“Correct,” the man said.
“Correct,” another man said, and a woman with him.
“Treason,” the woman from earlier replied.
The air in the tent grew thick with sorcery as all seven kanenas went still. Something broke with a sickening crunch behind the face of the three who’d agreed with him. Anaxares did not look as the bodies droppedd. Citizens did not get involved in the debates of the kanenas, or the grisly ends they inevitably came to.
“You are forbidden to commit suicide by law,” the woman said. “And to wilfully take actions that will result in your death as well.”
“You can’t do this,” Anaxares said.
He was genuinely afraid for the first time since boyhood. This… Gods, what was this? It was wrong, all wrong, something had broken and he needed to Mend it.
“We do nothing, diplomat,” a man said. “The People Have Spoken.”
They left him there, shivering in his own sweat. His hands shook and he had to sit for his legs would not longer bear the weight of him. Nightfall was coming, and with it the assault on Nicaw. The armies were gathered, but he cared nothing for it. Yet he would have to lead the soldiers, for if he did not the Tyrant might decide to kill him and he was forbidden by law to chance this. The boy. The boy was behind this, one way or another. Kairos was waiting for him on a throne that overlooked the walls, all grey stone with a dozen gargoyles fanning him and feeding him grapes. He had a cup in hand, though not of wine. Juice of some sort.
“What did you do,” Anaxares demanded. “What did you do?”
The Tyrant of Helike laughed, laughed with his red eye shining and his weak arm clutching at his robes like claws.
“Oh yes,” Kairos Theodosian murmured. “You’ll do nicely.”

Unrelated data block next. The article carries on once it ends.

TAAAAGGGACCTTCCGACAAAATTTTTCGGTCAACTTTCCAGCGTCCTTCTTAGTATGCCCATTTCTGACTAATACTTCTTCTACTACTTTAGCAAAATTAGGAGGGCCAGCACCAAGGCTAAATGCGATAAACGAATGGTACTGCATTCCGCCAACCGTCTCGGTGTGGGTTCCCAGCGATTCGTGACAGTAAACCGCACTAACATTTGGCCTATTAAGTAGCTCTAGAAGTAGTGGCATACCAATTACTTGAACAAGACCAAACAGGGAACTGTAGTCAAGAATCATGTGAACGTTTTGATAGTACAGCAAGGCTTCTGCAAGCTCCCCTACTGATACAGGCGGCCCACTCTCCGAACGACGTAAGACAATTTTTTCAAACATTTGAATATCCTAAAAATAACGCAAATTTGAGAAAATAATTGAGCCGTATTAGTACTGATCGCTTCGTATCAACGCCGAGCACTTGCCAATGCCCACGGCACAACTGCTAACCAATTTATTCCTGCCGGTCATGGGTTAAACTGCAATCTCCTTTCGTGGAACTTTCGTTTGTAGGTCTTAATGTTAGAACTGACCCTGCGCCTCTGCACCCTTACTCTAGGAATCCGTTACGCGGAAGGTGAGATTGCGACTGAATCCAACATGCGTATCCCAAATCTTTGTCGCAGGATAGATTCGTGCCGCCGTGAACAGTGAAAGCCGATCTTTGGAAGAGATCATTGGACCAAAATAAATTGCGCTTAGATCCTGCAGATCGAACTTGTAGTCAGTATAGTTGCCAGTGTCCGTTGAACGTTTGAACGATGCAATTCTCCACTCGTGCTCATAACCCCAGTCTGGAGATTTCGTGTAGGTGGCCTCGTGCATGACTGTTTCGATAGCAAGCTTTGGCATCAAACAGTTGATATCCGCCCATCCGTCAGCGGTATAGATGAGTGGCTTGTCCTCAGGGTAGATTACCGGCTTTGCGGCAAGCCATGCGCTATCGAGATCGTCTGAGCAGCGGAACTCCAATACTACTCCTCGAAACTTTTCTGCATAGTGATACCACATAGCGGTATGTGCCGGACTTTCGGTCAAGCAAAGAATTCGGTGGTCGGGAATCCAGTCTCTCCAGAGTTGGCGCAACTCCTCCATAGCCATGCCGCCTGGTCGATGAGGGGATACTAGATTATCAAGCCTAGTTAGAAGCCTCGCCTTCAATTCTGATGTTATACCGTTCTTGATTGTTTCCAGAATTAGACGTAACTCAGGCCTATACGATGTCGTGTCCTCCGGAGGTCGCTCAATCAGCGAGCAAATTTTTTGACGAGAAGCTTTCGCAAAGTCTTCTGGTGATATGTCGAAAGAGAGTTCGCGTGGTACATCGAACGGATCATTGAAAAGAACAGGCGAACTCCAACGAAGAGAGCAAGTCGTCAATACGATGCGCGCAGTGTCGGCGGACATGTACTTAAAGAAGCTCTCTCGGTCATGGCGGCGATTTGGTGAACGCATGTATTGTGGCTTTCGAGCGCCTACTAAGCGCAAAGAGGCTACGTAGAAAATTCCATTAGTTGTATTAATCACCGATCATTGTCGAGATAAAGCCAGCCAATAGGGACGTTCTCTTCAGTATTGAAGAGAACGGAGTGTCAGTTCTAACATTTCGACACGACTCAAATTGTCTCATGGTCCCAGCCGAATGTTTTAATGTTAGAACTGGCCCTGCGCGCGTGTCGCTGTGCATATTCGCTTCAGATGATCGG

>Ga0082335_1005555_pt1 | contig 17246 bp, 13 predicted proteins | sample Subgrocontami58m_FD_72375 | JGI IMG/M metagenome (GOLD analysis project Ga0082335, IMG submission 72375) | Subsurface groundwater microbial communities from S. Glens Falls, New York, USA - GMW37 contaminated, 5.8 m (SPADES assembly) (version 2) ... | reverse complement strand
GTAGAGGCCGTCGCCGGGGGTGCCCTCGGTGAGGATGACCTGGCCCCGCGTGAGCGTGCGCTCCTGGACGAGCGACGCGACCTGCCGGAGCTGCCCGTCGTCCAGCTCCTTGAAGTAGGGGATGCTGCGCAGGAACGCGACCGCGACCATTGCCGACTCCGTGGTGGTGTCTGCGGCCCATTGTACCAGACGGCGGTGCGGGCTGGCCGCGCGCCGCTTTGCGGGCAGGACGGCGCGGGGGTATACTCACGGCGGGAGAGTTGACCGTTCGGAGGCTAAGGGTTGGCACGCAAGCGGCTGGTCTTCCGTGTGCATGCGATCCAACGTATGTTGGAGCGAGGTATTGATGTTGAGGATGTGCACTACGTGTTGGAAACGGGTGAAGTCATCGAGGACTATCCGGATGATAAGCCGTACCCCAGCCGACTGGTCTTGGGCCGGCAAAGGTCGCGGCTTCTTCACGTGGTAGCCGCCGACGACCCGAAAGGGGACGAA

“You’ve tainted us,” the diplomat said.
“I gave them what they wanted most, deep down,” the Tyrant said. “Under all the laws and the lies.”
A gargoyle waddled up to him, stone wings folded over its back, and offered a wineskin. The Bellerophan saw it too well. His eyesight should not be this good, all these minute fractures in the bespelled rock should never have been noticeable. That realization brought exhaustion with it that had him half-toppling on the platform the throne was set on. He took the skin and drank deep, drowning and drowned.
“Would you like to hear a story, Anaxares?” the Tyrant asked. “It’s a thing of beauty, this one.”
“This must be unmade,” the diplomat begged.
“Oh, it’s too late for that,” Kairos smiled. “Much, much too late. This story, my dearest friend, is about three people.”
Anaxares’ hands were no longer shaking, his body numb at the horror of what was hapening.
“The first is a monster,” Kairos said. “She’s not like the others monsters, though. She has no face and as many lives as there are stars, and behind those veils only one single burning desire. It’s a thing I can see, you know. What people Wish. And when I look at her, what I see is glorious.”